For more information, please see: 

Africa News – ICC exit: UN chief hails The Gambia’s decision to stay – 17 February 2017

ENCA – Gambia to stay in ICC – 17 February 2017

Human Rights Watch – Gambia Rejoins ICC – 17 February 2017

News Ghana – Gov’t of Gambia to Rescind Decision to Live ICC – 17 February 2017

Japan Accepted 28 Refugees in 2016

By: Nicole Hoerold
Impunity Watch Reporter, Asia 

TOKYO, Japan- Japan is receiving criticism after its government released documentation of having accepted only 28 refugees in 2016. This number is especially staggering given the total number of asylum applications received by Japan last year. 10,901 people sought asylum in Japan in 2016, up 44 percent from 2015, when the country accepted 27 individuals. In 2016, alongside the 28 refugees, Japan accepted another 97 applicants for “humanitarian reasons”, though they are not officially recognized by the government as asylum seekers.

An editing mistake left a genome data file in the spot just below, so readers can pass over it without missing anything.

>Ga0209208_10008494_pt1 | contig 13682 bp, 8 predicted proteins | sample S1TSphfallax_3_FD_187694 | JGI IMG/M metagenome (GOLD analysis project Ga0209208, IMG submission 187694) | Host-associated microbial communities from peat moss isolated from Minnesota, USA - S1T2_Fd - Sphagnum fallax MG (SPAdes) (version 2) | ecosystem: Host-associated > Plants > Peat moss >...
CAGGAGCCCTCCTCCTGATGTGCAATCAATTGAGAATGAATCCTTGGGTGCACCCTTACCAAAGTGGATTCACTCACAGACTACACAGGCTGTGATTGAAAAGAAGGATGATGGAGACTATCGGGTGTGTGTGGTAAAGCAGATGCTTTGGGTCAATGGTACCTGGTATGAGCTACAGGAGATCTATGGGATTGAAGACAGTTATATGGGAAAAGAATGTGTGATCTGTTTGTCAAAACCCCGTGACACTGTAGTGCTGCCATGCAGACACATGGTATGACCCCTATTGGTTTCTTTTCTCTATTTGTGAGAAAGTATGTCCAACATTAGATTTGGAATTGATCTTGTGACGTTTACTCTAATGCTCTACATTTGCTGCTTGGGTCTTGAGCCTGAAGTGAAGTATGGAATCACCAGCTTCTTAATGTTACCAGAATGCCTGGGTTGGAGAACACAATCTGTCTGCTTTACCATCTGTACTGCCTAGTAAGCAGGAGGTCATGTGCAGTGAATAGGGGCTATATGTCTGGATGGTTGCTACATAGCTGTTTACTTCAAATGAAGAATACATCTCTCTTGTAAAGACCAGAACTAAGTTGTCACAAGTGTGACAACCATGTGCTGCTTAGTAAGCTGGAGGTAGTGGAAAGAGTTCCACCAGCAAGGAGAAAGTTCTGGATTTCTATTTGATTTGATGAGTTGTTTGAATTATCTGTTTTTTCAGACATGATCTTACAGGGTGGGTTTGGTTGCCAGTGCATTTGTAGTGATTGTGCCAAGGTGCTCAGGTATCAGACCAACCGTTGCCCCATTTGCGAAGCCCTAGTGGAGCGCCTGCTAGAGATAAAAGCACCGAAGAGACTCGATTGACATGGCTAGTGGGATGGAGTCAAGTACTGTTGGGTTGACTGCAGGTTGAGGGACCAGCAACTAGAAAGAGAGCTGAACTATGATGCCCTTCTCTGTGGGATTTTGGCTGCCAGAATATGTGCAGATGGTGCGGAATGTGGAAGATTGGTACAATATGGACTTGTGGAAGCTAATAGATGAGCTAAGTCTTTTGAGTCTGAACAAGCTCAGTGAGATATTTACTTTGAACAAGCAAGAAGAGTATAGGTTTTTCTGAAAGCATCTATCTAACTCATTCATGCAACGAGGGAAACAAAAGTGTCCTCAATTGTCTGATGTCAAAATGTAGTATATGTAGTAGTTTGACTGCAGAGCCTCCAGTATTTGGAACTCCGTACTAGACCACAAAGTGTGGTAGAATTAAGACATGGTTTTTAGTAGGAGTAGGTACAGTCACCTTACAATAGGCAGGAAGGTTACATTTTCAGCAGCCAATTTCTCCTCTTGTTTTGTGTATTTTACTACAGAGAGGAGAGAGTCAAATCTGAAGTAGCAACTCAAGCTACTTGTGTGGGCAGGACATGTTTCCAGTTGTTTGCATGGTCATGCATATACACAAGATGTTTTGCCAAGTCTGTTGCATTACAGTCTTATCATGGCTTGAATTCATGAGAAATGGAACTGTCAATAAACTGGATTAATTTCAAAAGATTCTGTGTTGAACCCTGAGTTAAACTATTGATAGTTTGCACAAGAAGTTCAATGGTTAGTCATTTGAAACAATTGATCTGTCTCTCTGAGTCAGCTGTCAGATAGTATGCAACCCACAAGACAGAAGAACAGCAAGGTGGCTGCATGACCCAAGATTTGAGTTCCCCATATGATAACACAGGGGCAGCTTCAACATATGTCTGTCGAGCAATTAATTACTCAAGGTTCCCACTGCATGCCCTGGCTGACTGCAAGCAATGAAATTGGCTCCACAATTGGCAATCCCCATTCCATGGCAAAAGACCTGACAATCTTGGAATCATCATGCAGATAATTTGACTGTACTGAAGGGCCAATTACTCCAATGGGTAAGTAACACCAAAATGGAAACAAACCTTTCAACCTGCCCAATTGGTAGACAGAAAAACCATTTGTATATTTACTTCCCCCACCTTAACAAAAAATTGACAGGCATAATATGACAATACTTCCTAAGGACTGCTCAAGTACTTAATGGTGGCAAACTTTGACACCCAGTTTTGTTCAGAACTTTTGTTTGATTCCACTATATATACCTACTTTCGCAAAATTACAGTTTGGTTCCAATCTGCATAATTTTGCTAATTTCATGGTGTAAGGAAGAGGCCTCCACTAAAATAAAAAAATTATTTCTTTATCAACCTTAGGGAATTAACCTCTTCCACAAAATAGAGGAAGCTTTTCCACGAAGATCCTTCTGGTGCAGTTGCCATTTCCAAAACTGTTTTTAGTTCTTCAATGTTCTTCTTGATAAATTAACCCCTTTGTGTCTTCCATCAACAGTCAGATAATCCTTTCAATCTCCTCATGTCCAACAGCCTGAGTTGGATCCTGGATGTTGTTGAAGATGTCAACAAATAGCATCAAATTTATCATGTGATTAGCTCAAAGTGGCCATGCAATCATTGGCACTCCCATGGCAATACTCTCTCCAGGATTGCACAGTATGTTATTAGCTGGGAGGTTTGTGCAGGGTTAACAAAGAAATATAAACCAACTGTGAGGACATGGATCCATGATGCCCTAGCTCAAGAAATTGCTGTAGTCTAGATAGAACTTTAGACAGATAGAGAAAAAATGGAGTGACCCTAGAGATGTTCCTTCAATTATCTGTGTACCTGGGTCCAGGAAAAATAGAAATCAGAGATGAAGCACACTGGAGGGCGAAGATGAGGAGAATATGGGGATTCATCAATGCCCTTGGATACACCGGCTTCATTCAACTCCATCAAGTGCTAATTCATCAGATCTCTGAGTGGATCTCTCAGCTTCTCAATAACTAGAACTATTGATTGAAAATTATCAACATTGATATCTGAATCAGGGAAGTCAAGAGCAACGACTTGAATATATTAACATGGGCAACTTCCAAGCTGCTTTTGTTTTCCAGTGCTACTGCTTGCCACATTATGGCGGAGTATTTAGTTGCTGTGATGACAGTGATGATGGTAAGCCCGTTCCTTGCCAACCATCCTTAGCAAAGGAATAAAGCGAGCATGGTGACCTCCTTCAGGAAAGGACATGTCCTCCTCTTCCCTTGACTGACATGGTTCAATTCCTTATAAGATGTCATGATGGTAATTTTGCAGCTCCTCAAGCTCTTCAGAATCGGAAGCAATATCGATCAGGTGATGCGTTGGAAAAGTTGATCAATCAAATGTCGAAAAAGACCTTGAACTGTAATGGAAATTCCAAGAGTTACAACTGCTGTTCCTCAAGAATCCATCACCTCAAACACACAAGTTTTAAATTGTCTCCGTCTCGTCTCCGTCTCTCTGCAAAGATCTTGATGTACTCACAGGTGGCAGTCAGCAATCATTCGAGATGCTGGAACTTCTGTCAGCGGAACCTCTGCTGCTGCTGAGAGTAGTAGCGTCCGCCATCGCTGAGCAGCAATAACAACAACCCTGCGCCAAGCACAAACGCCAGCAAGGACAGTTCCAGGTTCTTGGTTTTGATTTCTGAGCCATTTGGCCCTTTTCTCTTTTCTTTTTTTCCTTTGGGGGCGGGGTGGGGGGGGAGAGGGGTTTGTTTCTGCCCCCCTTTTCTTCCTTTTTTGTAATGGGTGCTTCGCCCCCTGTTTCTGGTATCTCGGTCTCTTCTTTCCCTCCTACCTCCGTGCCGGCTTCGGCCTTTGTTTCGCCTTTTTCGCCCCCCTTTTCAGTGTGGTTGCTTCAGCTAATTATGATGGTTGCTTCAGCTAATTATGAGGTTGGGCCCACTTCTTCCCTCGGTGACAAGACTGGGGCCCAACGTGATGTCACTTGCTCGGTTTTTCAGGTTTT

A protestor joins in the rallies to call for more visa grants in Tokyo. Photo courtesy of: Reuters.
A protestor joins in the rallies to call for more visa grants in Tokyo. Photo courtesy of: Reuters.

Human Rights Watch called Japan’s efforts in granting asylum “abysmal”, urging the country to accept more applicants and further their human rights interests. The low acceptance rate of refugees is negligible in contrast to Europe’s influx in the past two years. Though refugee advocates and human rights organizations are criticizing Japan for their reluctance to welcome more refugees, the country has made efforts contribute to the cause.